As we near the first anniversary of the Paycheck Protection Program (“PPP”), it has become clear that this program was essential in helping millions of small businesses weather the storm of the COVID-19 pandemic. Unfortunately, it has also become clear that, despite the best efforts and intentions of Congress, the SBA, and the lending community, many businesses were unable to survive the economic injuries sustained over the last year. For many of these small businesses, bankruptcy has become the only remaining viable option for them. Those businesses that obtained PPP loans and filed bankruptcy before their PPP loans were forgiven present a unique challenge for their PPP lenders.
SBA has indicated that guidance related to servicing, liquidation and guaranty purchase for PPP loans is forthcoming, but many lenders whose PPP borrowers have already filed for protection under the bankruptcy code cannot wait for this guidance to be issued before they have to act. Until PPP specific guidance is issued, lenders should look to SBA’s guidance for handling bankruptcies in the standard 7(a) program. Chapter 21., Section J. of SOP 50 57(2) (“SOP”) provides guidance that should be followed by PPP lenders until such time as SBA issues specific guidance for PPP loans. The SOP requires lenders to take the following actions, as may be applicable to PPP loans, when a bankruptcy petition is filed, including, but not limited to:
- File a proof of claim;
- Review the debtor’s Statement of Financial Affairs and schedules and compare them with the financial documents the debtor provided to the Lender and SBA to determine if there are any material discrepancies with regard to the debtor’s PPP application;
- Report suspected fraud to the Office of the Inspector General and the appropriate Office of the U.S. Trustee;
- Monitor the bankruptcy proceedings;
- Represent the Lender and SBA’s interests at all hearings where the outcome may adversely affect the ability to collect the SBA loan balance;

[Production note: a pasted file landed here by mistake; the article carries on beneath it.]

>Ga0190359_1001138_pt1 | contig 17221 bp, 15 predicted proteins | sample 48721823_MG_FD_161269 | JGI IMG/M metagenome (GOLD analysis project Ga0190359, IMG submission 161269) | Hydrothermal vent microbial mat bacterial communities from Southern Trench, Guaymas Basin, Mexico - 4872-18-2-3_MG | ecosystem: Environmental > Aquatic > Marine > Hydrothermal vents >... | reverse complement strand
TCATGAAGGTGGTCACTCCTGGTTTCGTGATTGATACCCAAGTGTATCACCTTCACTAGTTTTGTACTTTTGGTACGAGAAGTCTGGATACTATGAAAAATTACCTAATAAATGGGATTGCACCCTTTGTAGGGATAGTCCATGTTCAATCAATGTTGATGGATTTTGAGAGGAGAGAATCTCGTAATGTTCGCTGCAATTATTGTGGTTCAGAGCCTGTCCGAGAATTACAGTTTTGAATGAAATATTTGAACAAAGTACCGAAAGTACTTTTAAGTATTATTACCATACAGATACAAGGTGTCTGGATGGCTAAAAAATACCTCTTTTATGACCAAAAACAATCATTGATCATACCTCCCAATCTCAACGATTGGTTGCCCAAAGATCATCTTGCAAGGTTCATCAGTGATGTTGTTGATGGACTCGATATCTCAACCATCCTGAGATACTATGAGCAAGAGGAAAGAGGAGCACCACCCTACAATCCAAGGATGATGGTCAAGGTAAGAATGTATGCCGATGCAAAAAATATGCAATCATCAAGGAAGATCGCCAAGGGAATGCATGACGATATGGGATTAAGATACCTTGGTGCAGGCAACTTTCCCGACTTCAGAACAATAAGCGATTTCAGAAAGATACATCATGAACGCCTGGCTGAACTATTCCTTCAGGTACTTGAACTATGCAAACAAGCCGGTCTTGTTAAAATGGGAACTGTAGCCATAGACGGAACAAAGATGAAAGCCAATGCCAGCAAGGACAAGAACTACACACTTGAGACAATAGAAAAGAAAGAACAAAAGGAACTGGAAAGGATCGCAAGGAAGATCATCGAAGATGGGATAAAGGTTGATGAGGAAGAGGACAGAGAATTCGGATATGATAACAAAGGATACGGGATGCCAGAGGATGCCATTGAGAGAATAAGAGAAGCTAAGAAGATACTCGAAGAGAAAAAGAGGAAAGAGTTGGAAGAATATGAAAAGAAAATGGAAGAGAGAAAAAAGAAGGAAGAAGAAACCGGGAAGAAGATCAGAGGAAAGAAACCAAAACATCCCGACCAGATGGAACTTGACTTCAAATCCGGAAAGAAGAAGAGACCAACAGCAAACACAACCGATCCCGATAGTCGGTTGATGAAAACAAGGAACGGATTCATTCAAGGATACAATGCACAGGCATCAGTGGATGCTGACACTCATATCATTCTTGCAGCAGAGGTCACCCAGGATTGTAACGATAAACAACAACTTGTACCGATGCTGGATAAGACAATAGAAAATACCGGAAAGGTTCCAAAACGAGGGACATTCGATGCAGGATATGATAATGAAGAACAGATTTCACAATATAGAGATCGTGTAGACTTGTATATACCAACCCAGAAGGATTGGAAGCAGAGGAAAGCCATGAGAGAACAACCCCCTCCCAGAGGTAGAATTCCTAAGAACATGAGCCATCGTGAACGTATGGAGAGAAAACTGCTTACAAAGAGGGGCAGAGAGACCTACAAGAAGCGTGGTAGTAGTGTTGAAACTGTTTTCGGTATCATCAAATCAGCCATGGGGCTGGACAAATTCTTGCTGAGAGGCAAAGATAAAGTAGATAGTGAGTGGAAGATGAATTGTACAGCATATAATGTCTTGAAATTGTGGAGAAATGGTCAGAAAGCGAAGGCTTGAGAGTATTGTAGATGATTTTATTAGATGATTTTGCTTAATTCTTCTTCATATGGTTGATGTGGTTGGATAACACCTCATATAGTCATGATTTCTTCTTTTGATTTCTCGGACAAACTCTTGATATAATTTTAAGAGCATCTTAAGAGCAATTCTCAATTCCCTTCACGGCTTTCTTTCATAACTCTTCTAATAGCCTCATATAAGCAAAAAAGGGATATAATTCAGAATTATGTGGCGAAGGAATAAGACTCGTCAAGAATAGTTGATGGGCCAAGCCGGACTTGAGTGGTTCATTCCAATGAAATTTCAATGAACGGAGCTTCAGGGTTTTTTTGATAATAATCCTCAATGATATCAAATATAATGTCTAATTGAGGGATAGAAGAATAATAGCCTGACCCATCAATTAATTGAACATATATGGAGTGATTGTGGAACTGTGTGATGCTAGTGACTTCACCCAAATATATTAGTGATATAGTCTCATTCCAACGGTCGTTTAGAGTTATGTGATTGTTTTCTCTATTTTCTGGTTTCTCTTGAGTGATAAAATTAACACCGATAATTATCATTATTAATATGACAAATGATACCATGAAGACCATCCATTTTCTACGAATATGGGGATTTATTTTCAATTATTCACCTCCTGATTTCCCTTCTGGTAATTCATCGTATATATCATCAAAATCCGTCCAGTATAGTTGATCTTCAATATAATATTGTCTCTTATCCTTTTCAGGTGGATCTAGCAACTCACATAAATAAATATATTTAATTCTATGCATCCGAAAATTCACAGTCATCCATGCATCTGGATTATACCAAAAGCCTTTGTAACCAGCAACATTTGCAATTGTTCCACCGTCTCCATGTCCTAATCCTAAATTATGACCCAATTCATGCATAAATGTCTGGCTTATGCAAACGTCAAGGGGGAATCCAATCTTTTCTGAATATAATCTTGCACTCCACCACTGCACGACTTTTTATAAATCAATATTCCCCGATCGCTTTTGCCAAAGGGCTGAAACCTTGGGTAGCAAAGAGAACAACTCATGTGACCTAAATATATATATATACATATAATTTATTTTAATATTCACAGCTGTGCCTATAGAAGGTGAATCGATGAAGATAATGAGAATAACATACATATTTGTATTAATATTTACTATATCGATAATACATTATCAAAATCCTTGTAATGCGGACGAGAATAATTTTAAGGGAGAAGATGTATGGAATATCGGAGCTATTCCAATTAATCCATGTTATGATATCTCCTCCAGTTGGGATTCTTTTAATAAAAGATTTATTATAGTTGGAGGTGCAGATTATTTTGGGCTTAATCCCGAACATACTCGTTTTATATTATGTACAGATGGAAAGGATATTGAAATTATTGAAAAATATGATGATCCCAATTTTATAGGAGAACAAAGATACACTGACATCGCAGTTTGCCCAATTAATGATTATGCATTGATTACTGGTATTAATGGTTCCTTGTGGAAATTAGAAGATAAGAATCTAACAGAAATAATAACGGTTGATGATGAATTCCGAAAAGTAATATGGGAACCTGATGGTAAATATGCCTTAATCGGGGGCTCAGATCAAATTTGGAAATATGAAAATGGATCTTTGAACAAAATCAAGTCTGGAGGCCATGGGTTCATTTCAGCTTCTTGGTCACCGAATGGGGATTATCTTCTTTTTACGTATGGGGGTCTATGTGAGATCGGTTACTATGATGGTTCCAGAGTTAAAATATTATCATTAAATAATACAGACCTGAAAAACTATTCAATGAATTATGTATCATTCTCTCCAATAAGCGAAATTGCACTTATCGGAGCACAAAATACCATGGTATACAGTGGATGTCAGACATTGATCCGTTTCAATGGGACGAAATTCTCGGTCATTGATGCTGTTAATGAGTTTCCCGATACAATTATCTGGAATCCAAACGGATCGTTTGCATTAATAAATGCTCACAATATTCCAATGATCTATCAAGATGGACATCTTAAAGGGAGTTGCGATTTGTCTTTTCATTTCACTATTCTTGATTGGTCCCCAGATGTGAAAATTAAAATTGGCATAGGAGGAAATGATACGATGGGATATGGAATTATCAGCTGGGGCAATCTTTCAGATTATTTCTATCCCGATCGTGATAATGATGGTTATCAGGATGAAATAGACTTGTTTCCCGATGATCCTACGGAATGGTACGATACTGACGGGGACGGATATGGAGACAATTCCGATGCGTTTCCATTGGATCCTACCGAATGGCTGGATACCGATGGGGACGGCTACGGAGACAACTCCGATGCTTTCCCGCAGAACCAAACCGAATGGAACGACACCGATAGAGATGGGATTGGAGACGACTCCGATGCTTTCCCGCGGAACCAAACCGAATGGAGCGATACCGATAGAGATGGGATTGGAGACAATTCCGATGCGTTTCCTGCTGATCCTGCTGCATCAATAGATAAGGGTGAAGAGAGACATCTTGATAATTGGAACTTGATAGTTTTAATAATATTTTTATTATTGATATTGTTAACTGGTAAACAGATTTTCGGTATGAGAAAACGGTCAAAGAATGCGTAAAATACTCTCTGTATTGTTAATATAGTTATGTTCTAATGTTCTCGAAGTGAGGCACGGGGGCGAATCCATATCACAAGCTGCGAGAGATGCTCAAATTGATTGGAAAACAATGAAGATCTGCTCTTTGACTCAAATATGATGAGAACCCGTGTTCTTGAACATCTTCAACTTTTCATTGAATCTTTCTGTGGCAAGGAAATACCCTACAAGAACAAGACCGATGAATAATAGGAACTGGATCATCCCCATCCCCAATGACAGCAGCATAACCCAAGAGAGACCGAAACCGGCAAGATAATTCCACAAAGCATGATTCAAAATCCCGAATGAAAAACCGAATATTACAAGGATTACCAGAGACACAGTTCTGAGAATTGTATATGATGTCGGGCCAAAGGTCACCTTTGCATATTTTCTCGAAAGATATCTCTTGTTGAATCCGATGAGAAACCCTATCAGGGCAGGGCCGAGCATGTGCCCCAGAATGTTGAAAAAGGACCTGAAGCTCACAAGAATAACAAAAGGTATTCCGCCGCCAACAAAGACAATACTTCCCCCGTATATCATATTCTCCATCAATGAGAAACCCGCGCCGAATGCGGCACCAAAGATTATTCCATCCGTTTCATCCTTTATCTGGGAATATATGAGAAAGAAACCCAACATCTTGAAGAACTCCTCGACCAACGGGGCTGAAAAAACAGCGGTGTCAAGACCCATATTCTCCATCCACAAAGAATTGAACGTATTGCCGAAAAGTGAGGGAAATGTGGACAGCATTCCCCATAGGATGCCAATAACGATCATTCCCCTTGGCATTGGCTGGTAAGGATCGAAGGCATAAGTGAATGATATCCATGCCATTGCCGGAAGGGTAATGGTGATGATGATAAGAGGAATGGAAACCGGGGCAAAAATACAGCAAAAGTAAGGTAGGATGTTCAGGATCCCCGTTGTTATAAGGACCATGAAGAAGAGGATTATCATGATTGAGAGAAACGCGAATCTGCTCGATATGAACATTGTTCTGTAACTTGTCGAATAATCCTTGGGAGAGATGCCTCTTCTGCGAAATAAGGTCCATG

- File an objection to discharge of the debt owed on the SBA loan if there is reason to believe that the debtor obtained the loan through fraud, misrepresentation or omission of a material fact, or fraudulently transferred or converted collateral;
- File a motion to revoke the debtor’s discharge if there is reason to believe that it was obtained through fraud or other acts of impropriety;
- Review proposed plans and disclosure statements and file an objection when necessary; and
- Cast a vote to accept or reject proposed plans based on an analysis of the relevant facts.
This list is non-exhaustive and there may be other actions that a PPP lender should consider under the specific circumstances of their case. PPP Lenders should be aware that any action in the bankruptcy court that will result in a compromise of the principal balance of the PPP loan requires prior SBA consent. Accordingly, a PPP lender should not vote in favor of a PPP debtor’s plan of reorganization if part, or all, of the PPP loan will be discharged as part of the plan. Often, it may be advantageous to all parties to the bankruptcy, for the PPP borrower to file its forgiveness application as part of, or in conjunction with, the bankruptcy proceedings. Of course, as factual scenarios can vary widely, the specific actions a PPP lender should take in any given case should only be done after consultation with experienced bankruptcy and SBA counsel. PPP Lenders should be cognizant of the fact that until specific guidance is issued, failure to adhere to SBA’s requirements in bankruptcy court could potentially jeopardize the SBA guarantee for the PPP loan.
For more information on handling PPP borrowers in bankruptcy, contact Ethan at firstname.lastname@example.org.
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